Psychology

  1. Health & Medicine

    This is the teenager’s brain on peer pressure

    Research shared during the fourth day of the Society for Neuroscience annual meeting remained diverse: What happens in the brain when teenagers feel peer pressure, a study in mice suggesting a new way to treat depression, the best way to relearn walking after a stroke, and the long lasting effects of disrupted sleep.

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  2. Psychology

    Your body is mine

    Scientists have developed a technique for inducing an illusion of having swapped one’s own body with someone else’s body, providing a new means for investigating self-identity and body-image disorders.

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  3. Health & Medicine

    Itch

    When it comes to sensory information detected by the body, pain is king, and itch is the court jester. But that insistent, tingly feeling—satisfied only by a scratch—is anything but funny to the millions of people who suffer from it chronically.

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  4. Psychology

    A genetic pathway to language disorders

    Researchers suspect a newly uncovered regulatory link between two genes contributes to language impairments in a range of developmental disorders.

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  5. Science & Society

    It’s time for addiction science to supersede stigma

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  6. Health & Medicine

    Body In Mind

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  7. Psychology

    World of hurt

    Treatments shown to diminish psychological problems in traumatized youngsters often don’t get used, an exhaustive research review concludes.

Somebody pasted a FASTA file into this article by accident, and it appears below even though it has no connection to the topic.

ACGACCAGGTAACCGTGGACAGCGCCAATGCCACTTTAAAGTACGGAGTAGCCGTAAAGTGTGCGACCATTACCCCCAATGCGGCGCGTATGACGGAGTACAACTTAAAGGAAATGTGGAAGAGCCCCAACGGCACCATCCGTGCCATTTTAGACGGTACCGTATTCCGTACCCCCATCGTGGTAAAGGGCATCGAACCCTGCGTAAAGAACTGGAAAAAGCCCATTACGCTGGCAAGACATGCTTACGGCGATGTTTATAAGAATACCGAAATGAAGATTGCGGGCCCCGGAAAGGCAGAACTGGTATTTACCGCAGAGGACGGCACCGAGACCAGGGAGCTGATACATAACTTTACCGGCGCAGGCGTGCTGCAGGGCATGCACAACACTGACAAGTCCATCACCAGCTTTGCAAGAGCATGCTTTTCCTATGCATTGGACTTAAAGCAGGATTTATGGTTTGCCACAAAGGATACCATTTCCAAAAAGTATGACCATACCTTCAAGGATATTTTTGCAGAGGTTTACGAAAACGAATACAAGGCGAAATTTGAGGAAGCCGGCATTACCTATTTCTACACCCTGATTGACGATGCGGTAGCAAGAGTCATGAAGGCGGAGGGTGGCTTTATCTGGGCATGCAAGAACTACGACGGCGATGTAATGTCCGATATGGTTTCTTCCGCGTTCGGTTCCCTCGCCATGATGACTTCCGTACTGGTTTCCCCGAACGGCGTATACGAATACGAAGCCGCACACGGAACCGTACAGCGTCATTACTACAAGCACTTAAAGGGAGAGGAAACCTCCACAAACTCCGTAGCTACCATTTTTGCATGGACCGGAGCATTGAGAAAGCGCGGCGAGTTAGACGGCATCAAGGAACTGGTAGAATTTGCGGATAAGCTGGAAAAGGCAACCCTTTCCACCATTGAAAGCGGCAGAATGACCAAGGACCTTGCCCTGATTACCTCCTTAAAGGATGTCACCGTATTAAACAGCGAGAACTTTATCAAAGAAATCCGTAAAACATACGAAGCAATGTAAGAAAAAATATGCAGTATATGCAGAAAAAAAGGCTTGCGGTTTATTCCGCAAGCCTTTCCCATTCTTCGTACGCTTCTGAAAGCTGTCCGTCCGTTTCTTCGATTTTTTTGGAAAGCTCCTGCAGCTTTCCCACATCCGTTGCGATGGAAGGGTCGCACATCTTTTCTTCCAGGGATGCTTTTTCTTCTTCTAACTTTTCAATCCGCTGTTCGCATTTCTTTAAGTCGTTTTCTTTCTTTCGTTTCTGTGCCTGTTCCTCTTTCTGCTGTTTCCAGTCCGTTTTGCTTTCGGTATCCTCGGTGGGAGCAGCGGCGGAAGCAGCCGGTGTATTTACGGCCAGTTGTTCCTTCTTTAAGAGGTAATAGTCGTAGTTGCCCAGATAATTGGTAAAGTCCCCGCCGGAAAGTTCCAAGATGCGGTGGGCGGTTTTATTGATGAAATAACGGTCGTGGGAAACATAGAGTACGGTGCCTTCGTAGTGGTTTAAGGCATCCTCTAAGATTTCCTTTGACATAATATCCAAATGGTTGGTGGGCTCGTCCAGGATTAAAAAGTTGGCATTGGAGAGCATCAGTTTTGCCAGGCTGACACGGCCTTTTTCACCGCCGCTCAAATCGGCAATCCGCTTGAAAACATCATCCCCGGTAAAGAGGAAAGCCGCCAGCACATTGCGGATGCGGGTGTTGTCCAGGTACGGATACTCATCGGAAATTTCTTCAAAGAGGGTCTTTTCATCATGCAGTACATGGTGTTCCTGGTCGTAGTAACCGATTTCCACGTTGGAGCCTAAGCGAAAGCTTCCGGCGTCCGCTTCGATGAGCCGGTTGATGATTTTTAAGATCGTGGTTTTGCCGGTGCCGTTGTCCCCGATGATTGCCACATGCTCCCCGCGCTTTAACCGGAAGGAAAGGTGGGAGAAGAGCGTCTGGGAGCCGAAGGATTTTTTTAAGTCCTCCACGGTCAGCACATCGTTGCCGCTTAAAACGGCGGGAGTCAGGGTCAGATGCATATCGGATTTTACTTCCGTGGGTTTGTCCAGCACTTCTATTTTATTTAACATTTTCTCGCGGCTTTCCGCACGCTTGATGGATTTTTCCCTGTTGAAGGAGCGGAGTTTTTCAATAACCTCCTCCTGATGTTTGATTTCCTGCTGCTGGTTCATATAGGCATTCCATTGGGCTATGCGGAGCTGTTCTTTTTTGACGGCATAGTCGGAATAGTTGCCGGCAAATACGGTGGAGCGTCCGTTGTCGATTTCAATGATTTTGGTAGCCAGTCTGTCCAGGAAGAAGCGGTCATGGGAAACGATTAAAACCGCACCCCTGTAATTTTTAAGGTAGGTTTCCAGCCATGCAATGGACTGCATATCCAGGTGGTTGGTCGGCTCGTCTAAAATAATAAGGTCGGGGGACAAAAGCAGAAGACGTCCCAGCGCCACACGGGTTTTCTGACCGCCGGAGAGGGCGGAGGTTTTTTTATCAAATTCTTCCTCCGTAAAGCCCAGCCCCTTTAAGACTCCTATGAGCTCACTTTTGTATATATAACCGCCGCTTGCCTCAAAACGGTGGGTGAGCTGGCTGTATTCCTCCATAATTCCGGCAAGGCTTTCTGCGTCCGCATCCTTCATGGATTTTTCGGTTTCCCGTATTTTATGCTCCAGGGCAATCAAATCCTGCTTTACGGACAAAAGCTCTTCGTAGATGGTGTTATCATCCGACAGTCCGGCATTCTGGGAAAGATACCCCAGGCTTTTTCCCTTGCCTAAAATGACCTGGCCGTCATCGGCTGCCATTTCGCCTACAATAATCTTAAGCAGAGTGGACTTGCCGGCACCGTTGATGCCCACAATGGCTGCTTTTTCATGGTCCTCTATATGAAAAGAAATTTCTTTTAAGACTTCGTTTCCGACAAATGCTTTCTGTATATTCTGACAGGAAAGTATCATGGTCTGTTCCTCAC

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  8. Psychology

    Undecided voters not so undecided

    A measure of unconscious attitudes predicts the opinions that undecided people eventually reach on a controversial issue.

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  9. Psychology

    Core calculations

    Number words may serve as mental tools for expanding on basic, nonverbal numerical knowledge rather than as determinants of such knowledge.

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  10. Health & Medicine

    Sick and down

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  11. Psychology

    Lie defectives

    A new analysis challenges the view that a few people with special experience can detect others’ lies with great accuracy.

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  12. Psychology

    Woman knob twists

    People nonverbally impose a specific order on descriptions of witnessed events, a tendency that may influence the structure of new languages, a new study suggests.

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